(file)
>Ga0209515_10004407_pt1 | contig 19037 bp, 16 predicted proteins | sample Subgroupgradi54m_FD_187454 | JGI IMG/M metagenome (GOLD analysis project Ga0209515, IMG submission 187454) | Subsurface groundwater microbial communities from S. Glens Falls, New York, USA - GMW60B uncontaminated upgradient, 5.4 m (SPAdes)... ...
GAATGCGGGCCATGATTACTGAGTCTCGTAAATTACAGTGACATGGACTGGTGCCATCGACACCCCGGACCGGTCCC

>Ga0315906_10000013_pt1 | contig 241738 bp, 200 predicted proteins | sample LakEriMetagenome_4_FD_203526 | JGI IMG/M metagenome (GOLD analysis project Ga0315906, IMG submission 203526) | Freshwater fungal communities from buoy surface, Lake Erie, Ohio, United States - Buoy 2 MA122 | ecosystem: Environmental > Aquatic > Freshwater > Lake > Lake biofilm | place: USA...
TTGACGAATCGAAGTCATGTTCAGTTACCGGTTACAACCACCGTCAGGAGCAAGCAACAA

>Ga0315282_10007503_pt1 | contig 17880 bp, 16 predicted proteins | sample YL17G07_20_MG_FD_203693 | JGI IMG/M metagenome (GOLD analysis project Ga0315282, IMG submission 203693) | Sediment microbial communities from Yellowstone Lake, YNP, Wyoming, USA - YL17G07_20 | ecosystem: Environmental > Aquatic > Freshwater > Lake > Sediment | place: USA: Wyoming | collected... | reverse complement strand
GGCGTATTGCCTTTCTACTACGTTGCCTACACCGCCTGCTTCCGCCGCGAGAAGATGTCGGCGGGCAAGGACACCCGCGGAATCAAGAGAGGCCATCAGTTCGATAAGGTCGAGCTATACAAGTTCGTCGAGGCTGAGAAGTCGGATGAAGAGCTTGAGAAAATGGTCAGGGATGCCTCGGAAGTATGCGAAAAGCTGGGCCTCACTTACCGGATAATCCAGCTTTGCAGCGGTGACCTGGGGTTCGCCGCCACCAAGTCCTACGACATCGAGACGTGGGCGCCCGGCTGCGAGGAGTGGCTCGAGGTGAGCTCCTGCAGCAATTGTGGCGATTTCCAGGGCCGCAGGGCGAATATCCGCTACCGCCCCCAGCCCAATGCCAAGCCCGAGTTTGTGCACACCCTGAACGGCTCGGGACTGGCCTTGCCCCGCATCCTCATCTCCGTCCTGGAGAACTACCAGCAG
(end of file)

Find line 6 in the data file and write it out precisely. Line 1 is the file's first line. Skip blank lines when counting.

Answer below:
GGCGTATTGCCTTTCTACTACGTTGCCTACACCGCCTGCTTCCGCCGCGAGAAGATGTCGGCGGGCAAGGACACCCGCGGAATCAAGAGAGGCCATCAGTTCGATAAGGTCGAGCTATACAAGTTCGTCGAGGCTGAGAAGTCGGATGAAGAGCTTGAGAAAATGGTCAGGGATGCCTCGGAAGTATGCGAAAAGCTGGGCCTCACTTACCGGATAATCCAGCTTTGCAGCGGTGACCTGGGGTTCGCCGCCACCAAGTCCTACGACATCGAGACGTGGGCGCCCGGCTGCGAGGAGTGGCTCGAGGTGAGCTCCTGCAGCAATTGTGGCGATTTCCAGGGCCGCAGGGCGAATATCCGCTACCGCCCCCAGCCCAATGCCAAGCCCGAGTTTGTGCACACCCTGAACGGCTCGGGACTGGCCTTGCCCCGCATCCTCATCTCCGTCCTGGAGAACTACCAGCAG